Occurence in the Chicago region: native
Etymology: Sagittaria comes from the Latin word sagitta, meaning arrow, referring to the leaf shape. Cuneata means "wedge-shaped."
Emersed or submersed, and vegetatively plastic, with large, edible tubers; lvs long-petioled, sagittate to lanceolate or phyllodial, the blade (when emersed) with lanceolate to deltoid-ovate central lobe 10-18 נ1-10 cm and triangular, pointed, usually much shorter basal lobes, commonly (and unlike all our other spp.) cordate when floating; submersed phyllodia, when present, commonly ribbon-shaped, to 5 dm; scape 1-5+ dm, with 2-10 whorls of fls, occasionally branching at the lowest whorl, the upper fls staminate, the lower pistillate, on ascending pedicels 0.5-2 cm; bracts 1-4 cm, lanceolate, acute or acuminate, whitish and delicate; sep ovate, acuminate, 4-8 mm, reflexed in fr; pet 7-10 mm; stamens 15-25, the filaments subulate, glabrous, about as long as the anthers; achenes 1.8-2.6 mm, with a prominent, rounded wing on the back, the ventral wing nearly or quite as large as the dorsal and confluent with the beak, nearly or quite without facial wings, but with resin- ducts; beak very short, erect, 0.1-0.5 mm; 2n=22. Ponds and marshes, in water or mud (often sandy silt); N.S. and Que. to Mack. and Alas., s. to N.Y., n. O., Ill., Okla., Tex., and Calif. July-Sept. (S. arifolia)
Gleason, Henry A. & Cronquist, Arthur J. 1991. Manual of vascular plants of northeastern United States and adjacent Canada. lxxv + 910 pp.
All of our specimens are from the lake area where it is local, although there are no reports from the dune area. Found on the muddy or wet, sandy borders of streams, lakes, and ponds and in ditches.
FNA 20014, Heil et al 2013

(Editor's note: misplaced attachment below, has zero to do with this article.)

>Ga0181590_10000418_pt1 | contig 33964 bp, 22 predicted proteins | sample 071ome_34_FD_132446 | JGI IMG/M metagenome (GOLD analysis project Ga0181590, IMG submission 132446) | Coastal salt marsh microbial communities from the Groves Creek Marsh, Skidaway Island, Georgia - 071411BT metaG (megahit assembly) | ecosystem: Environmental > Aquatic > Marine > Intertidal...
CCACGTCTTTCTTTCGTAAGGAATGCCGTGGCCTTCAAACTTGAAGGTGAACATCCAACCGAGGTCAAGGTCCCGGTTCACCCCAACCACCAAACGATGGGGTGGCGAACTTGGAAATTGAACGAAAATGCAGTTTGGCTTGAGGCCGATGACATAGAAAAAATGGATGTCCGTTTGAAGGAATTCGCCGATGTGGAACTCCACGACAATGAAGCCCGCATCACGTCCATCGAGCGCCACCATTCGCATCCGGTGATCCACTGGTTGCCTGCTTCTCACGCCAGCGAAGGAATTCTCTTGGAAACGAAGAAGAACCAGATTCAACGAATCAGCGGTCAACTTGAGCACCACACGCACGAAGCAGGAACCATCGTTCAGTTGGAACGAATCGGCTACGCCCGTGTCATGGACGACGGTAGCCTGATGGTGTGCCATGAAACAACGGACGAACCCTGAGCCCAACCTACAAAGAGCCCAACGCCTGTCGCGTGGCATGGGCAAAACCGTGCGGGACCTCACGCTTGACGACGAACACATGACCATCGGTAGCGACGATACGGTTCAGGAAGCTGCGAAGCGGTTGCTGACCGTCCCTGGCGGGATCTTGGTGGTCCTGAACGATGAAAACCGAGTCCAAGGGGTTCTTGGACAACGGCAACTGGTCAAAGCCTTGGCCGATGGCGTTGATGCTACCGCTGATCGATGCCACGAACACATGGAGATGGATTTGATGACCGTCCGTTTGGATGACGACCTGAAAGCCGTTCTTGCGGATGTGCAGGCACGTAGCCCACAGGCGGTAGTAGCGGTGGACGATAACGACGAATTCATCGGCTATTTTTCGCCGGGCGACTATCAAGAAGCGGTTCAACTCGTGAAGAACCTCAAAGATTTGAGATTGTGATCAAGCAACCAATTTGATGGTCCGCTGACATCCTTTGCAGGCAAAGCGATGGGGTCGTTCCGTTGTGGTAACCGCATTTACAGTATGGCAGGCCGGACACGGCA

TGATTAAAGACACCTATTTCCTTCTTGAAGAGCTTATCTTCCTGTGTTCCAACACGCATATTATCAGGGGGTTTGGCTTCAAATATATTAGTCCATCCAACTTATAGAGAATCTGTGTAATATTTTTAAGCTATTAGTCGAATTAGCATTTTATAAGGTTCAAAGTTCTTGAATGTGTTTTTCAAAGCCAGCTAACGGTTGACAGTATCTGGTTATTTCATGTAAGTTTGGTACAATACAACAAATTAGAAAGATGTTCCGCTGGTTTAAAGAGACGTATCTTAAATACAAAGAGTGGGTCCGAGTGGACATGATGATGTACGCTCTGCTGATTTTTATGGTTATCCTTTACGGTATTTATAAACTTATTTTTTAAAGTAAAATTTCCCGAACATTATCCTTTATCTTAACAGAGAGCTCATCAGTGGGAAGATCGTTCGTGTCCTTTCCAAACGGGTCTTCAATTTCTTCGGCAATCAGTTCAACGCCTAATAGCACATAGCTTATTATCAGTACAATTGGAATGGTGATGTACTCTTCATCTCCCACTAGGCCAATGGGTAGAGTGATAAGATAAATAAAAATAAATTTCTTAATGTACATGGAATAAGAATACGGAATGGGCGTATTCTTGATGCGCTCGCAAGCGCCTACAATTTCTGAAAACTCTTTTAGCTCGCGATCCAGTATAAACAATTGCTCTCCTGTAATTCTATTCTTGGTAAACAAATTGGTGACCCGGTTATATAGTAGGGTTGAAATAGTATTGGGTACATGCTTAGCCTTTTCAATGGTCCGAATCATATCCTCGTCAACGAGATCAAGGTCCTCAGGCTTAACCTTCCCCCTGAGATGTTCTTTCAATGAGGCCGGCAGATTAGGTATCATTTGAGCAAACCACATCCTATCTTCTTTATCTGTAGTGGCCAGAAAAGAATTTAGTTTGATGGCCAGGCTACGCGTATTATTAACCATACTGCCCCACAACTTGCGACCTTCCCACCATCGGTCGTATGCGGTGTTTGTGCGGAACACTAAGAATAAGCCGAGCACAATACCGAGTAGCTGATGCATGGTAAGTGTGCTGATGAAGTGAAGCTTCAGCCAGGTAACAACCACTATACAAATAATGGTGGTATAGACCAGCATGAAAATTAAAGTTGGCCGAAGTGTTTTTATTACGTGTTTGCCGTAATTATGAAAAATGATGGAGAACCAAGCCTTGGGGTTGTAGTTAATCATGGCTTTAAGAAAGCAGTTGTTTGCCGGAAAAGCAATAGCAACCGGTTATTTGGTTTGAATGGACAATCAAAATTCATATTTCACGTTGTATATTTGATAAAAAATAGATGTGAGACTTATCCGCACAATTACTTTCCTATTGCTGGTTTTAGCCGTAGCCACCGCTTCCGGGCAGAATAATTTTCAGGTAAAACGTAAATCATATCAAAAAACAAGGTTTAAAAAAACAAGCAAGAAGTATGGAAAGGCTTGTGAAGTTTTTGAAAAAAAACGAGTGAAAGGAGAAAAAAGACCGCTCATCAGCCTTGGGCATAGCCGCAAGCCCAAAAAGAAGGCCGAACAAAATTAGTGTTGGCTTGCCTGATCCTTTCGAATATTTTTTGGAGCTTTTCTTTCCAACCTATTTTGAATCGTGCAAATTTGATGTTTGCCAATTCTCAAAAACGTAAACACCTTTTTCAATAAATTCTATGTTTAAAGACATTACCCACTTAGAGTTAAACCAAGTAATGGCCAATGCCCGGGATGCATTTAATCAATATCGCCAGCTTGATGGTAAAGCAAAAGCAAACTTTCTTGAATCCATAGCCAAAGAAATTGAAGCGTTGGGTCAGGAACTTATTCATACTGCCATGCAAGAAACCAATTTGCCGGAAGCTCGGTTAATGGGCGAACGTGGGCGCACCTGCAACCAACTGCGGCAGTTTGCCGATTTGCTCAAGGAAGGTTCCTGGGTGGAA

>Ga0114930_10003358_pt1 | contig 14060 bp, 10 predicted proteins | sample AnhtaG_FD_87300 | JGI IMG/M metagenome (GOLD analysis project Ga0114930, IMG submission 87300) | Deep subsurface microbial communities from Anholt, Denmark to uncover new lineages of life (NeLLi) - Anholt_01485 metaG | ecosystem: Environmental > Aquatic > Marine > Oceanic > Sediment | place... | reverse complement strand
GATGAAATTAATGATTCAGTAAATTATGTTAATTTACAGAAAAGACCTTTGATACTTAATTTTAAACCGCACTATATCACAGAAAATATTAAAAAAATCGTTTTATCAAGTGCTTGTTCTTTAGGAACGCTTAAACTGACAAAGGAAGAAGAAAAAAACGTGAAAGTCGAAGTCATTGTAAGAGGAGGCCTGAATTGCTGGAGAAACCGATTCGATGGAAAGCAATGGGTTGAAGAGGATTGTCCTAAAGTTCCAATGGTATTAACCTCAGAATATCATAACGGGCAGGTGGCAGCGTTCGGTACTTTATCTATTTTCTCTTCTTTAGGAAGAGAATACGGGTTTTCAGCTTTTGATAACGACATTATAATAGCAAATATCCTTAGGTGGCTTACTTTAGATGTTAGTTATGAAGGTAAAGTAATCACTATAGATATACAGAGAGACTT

Duration: Perennial Nativity: Native Lifeform: Forb/Herb General: Aquatic perennial herbs to 40 cm tall (80 cm when submersed), with corms (bulblike underground storage structures) and stolons (runners, or horizontal rooting stems). Leaves: Can be emersed (emerging above the water surface), floating, or submersed; differing in morphology based on position. Submersed leaves are phyllodial (consisting of an expanded petiole and lacking a true blade) and flattened, to 45 cm. Floating leaves have triangular petioles to 100 cm, and cordate or saggitate blades, rarely linear or ovate, to 9 cm. Emersed leaves have recurved petioles to 51 cm, linear to sagittate blades to 17 cm, and when present, the basal lobes are shorter than remainder of blade. Flowers: Inflorescences are verticillate racemes, rarely panicles, of 2-10 whorls per branch, 14-21 cm long, emerging from the water; scapes triangular, 10--50 cm, erect or arching; bracts membranous, connate the bottom 1/4 of their length; flowers to 2.5 cm diam; the lowest whorls in the raceme made up of sessile or short-pediceled pistillate flowers; upper whorls made of staminate flowers on longer pedicels. Sepals 3, recurved, not enclosing flower of fruiting head; petals 3, white, deciduous; stamens numerous. Fruits: Fruiting heads 1 cm diam; achenes obovoid, 2 mm, with a rounded, wide dorsal keel and a recurved beak. Ecology: Found in shallow, stagnant ponds and mud flats; above 5,000 ft (1524 m) in the southwest; Flowers July to August. Distribution: Throughout North America, from New England through the midwest and throughout the west from Ca to AK. Notes: Sagittaria cuneata is extremely variable. On emersed plants, the leaf petioles are often bent toward the ground. Submersed plants often grow from a basal rosette with a long flexuous petiole and a floating sagittate leave. Plants in deep rivers often develop broad, straplike phyllodia. S. longiloba is also found in the southwest; the species can be distinguished by leaf shape. S. longiloba has strongly V-shaped leaves, with the basal lobes twice as long as the linear or lanceolate terminal lobe, while on S. cuneata the basal lobes are equal to or shorter than the terminal lobe. Other species of Sagittaria are present in the Southwest but quite rare. Ethnobotany: Used medicinally by many North American tribes. Also used as food and forage. Etymology: Sagittaria from sagitta, Latin for arrow, referring to the the shape of the leaves; cuneata means wedge-shaped, also referring to the shape of the leaves. Synonyms: Sagittaria arifolia Editor: AHazelton 2015